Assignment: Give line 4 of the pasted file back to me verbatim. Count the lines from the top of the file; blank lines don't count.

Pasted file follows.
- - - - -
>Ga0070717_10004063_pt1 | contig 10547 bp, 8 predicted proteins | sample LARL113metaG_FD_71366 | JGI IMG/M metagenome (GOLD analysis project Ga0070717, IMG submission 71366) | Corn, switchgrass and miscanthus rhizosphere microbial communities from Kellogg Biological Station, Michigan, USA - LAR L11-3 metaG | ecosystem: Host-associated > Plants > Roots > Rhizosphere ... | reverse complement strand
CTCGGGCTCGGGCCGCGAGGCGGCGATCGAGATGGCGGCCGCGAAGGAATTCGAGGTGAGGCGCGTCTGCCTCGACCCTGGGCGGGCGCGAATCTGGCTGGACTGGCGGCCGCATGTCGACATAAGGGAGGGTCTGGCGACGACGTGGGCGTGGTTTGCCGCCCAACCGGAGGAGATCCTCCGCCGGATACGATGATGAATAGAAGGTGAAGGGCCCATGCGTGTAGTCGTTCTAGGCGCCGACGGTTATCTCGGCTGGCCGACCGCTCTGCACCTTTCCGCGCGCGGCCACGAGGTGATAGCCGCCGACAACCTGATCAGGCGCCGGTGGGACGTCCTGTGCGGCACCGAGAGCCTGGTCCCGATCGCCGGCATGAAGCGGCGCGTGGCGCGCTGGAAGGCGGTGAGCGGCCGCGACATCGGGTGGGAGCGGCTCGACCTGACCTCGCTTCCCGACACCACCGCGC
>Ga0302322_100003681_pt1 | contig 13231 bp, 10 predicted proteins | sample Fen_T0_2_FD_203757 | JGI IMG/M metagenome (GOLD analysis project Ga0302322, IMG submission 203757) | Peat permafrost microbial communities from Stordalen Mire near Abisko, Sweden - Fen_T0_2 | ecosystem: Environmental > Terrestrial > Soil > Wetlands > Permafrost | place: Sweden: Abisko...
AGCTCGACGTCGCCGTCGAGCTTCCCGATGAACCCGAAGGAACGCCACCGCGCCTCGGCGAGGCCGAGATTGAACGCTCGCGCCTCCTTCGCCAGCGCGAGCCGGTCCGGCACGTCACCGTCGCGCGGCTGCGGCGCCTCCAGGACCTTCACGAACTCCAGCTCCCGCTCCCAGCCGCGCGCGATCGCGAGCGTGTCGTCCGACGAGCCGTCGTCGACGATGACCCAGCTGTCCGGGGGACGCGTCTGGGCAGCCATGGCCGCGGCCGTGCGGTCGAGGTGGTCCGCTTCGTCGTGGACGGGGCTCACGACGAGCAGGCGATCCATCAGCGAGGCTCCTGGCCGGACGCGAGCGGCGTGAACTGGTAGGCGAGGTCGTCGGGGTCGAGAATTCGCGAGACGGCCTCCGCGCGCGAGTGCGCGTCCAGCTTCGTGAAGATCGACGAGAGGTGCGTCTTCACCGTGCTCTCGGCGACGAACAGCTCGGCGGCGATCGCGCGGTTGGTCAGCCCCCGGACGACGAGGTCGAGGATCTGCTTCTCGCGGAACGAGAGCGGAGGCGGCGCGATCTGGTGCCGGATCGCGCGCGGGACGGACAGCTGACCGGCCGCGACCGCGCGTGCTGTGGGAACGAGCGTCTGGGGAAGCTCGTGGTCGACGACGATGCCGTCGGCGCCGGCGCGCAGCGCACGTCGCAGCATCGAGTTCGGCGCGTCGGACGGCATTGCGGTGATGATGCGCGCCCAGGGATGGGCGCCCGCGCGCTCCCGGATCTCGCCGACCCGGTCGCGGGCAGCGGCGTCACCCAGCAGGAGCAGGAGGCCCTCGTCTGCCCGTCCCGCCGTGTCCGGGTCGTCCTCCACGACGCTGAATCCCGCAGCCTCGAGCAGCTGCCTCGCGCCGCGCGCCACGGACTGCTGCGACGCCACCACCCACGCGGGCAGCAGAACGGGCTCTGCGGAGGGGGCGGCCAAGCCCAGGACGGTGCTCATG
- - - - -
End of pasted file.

AGCTCGACGTCGCCGTCGAGCTTCCCGATGAACCCGAAGGAACGCCACCGCGCCTCGGCGAGGCCGAGATTGAACGCTCGCGCCTCCTTCGCCAGCGCGAGCCGGTCCGGCACGTCACCGTCGCGCGGCTGCGGCGCCTCCAGGACCTTCACGAACTCCAGCTCCCGCTCCCAGCCGCGCGCGATCGCGAGCGTGTCGTCCGACGAGCCGTCGTCGACGATGACCCAGCTGTCCGGGGGACGCGTCTGGGCAGCCATGGCCGCGGCCGTGCGGTCGAGGTGGTCCGCTTCGTCGTGGACGGGGCTCACGACGAGCAGGCGATCCATCAGCGAGGCTCCTGGCCGGACGCGAGCGGCGTGAACTGGTAGGCGAGGTCGTCGGGGTCGAGAATTCGCGAGACGGCCTCCGCGCGCGAGTGCGCGTCCAGCTTCGTGAAGATCGACGAGAGGTGCGTCTTCACCGTGCTCTCGGCGACGAACAGCTCGGCGGCGATCGCGCGGTTGGTCAGCCCCCGGACGACGAGGTCGAGGATCTGCTTCTCGCGGAACGAGAGCGGAGGCGGCGCGATCTGGTGCCGGATCGCGCGCGGGACGGACAGCTGACCGGCCGCGACCGCGCGTGCTGTGGGAACGAGCGTCTGGGGAAGCTCGTGGTCGACGACGATGCCGTCGGCGCCGGCGCGCAGCGCACGTCGCAGCATCGAGTTCGGCGCGTCGGACGGCATTGCGGTGATGATGCGCGCCCAGGGATGGGCGCCCGCGCGCTCCCGGATCTCGCCGACCCGGTCGCGGGCAGCGGCGTCACCCAGCAGGAGCAGGAGGCCCTCGTCTGCCCGTCCCGCCGTGTCCGGGTCGTCCTCCACGACGCTGAATCCCGCAGCCTCGAGCAGCTGCCTCGCGCCGCGCGCCACGGACTGCTGCGACGCCACCACCCACGCGGGCAGCAGAACGGGCTCTGCGGAGGGGGCGGCCAAGCCCAGGACGGTGCTCATG